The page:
Obama’s Budget Builds on Bush’s Precedents

Published June 1, 2009

President Barack Obama has introduced his federal budget plan for the coming years, and it includes large increases in spending, taxes, and debt.

Building on spending precedents set by President George W. Bush, Obama’s budget would boost nondefense outlays to a record share of the economy.

Obama’s Spending Plan

Obama’s budget promises to save money by reforming procurement and cutting various types of waste. But the budget’s main thrust is to boost spending on health care, energy subsidies, college aid, refundable tax credits, and other items.

Nondefense spending is total federal outlays less defense and net interest. Even after the current spike in spending caused by the stimulus bill and financial bailouts, Obama is planning to spend at permanently higher levels.

By 2019, nondefense spending would hit 17 percent of GDP, a 30 percent higher share of the economy than under President Bill Clinton in the late 1990s. And that large expansion understates Obama’s plans because it includes only a fraction of the spending for his forthcoming health care proposal.

Bush Precedents

The boldness of Obama’s spending plans is partly attributable to the spendthrift example set by Bush and Congress, who ramped up both defense and nondefense spending. Even excluding recent financial bailouts and the takeover of Fannie Mae and Freddie Mac, real nondefense spending increased an average of 4.2 percent annually during Bush’s eight years in office.

In crucial ways, the Bush era domestic policy paved the way for Obama’s expansionist plans:

* Deficit Spending. Bush favored large spending increases, even in years with big deficits. Obama titled his budget A New Era of Responsibility, but his huge deficit spending will push up public debt as a share of GDP to levels not seen since the 1940s.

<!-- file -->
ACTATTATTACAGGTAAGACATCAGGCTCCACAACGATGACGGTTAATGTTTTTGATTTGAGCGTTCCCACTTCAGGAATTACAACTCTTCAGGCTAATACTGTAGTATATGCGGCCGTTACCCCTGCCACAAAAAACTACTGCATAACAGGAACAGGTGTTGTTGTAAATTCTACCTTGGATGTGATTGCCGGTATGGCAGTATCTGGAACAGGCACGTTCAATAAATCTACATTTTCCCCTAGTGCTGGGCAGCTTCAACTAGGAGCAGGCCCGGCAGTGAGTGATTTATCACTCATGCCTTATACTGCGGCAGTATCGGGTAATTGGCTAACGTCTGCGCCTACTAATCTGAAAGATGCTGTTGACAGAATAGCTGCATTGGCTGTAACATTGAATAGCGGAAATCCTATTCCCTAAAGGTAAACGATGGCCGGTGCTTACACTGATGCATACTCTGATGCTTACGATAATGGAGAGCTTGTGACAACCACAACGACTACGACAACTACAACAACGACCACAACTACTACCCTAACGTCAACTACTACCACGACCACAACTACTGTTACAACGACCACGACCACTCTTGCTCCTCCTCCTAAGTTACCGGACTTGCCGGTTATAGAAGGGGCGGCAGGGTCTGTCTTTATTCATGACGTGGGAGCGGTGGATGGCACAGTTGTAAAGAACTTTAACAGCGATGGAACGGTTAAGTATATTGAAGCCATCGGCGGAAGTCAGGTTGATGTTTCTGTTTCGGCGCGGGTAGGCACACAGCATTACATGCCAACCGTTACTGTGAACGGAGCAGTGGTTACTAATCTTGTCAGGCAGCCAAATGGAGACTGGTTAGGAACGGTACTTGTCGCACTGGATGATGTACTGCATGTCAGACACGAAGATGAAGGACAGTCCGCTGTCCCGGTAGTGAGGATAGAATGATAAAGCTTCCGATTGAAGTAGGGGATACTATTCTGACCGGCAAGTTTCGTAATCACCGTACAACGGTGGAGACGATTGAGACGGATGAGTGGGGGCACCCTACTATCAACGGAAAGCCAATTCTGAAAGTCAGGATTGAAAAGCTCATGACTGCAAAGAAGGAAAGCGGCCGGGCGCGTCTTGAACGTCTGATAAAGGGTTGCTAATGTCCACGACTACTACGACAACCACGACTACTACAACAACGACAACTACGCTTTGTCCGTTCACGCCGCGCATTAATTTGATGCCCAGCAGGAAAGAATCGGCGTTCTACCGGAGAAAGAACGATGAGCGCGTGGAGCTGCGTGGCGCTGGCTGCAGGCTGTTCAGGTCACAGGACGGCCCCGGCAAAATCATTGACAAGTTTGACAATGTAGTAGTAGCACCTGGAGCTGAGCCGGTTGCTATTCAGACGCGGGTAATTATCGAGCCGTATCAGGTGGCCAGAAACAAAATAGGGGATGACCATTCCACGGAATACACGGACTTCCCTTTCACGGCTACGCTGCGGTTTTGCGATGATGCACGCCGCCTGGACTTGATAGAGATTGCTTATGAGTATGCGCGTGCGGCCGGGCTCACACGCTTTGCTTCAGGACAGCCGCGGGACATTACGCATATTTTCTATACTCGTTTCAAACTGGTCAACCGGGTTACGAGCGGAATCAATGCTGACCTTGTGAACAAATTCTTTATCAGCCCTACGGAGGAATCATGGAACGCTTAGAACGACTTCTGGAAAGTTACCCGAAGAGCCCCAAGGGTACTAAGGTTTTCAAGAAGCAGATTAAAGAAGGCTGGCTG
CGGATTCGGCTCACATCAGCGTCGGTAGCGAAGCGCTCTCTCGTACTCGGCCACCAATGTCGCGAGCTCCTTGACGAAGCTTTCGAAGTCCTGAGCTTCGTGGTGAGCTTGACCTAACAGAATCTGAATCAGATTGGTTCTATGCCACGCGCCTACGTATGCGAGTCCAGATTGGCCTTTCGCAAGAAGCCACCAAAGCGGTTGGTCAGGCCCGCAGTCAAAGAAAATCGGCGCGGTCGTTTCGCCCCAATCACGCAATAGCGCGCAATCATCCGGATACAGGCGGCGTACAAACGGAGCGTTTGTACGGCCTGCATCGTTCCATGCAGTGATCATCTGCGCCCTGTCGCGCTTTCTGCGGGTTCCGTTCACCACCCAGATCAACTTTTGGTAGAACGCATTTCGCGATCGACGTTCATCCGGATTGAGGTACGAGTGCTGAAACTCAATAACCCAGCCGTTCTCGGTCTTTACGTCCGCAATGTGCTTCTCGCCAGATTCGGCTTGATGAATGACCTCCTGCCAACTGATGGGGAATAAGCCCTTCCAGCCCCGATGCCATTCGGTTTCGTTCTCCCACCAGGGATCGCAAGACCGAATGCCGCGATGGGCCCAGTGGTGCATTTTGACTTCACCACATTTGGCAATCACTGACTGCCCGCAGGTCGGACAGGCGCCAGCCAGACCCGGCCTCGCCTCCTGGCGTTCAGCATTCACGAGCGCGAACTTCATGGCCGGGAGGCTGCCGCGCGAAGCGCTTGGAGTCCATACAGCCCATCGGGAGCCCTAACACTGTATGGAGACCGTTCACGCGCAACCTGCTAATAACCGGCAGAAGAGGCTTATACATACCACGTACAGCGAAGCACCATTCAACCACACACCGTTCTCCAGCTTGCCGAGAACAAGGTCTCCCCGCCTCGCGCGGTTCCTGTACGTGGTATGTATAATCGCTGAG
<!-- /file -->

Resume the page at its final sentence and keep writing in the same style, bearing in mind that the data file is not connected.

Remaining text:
* Keynesianism. While some of the Bush tax cuts were pro-growth, many of his policies were marketed on the faulty idea of fueling short-term aggregate demand. Bush’s temporary tax cuts and financial bailouts laid the groundwork for similar Obama policies.

* Undermining Federalism. Bush increased federal intervention into state and local affairs, as with his education subsidies and mandates. The stimulus bill and Obama’s first budget further intervene in education and other state activities, which undermines the Constitution and nullifies the advantages of our federal system of government.

* Health Care Expansion. Bush pushed through the Medicare prescription drug benefit, which currently costs taxpayers $60 billion annually and is rising. Obama’s health care proposals are expected to cost more than $100 billion annually.

* New Subsidies. Bush added hundreds of new federal subsidy programs, and Obama’s budget has new subsidies for energy research, energy efficiency, broadband, education, high-speed rail, refundable tax credits, and other items.

* Government Efficiency. Bush focused on making federal programs more efficient instead of trying to eliminate them. Obama’s budget likewise promises to make programs work better and includes few terminations.

* Tiny Spending Cuts. Obama’s budget has tiny spending cuts marketed as if they were big reforms, a political strategy formerly used by Bush. For example, Obama is proposing to trim subsidies for wealthy farmers. The idea is to signal that one is a reformer without actually having to do the heavy lifting of serious budget cuts.

Both Parties Guilty

The examples illustrate that party labels have meant little in recent federal budget expansions. Each recent president has added new subsidy programs, expanded existing ones, and imposed new mandates on the states. Those changes usually have been retained by later presidents, resulting in outlays growing ever larger.

If taxes and spending rise, however, capital and labor must shift from more productive private activities to less productive government ones. Since productivity is the source of our high standard of living, that shift reduces American incomes over time.

Chris Edwards ([email protected]) is director of tax policy at the Cato Institute. An earlier version of this article appeared in the March 2009 edition of Cato’s Tax & Budget Bulletin. Used with permission.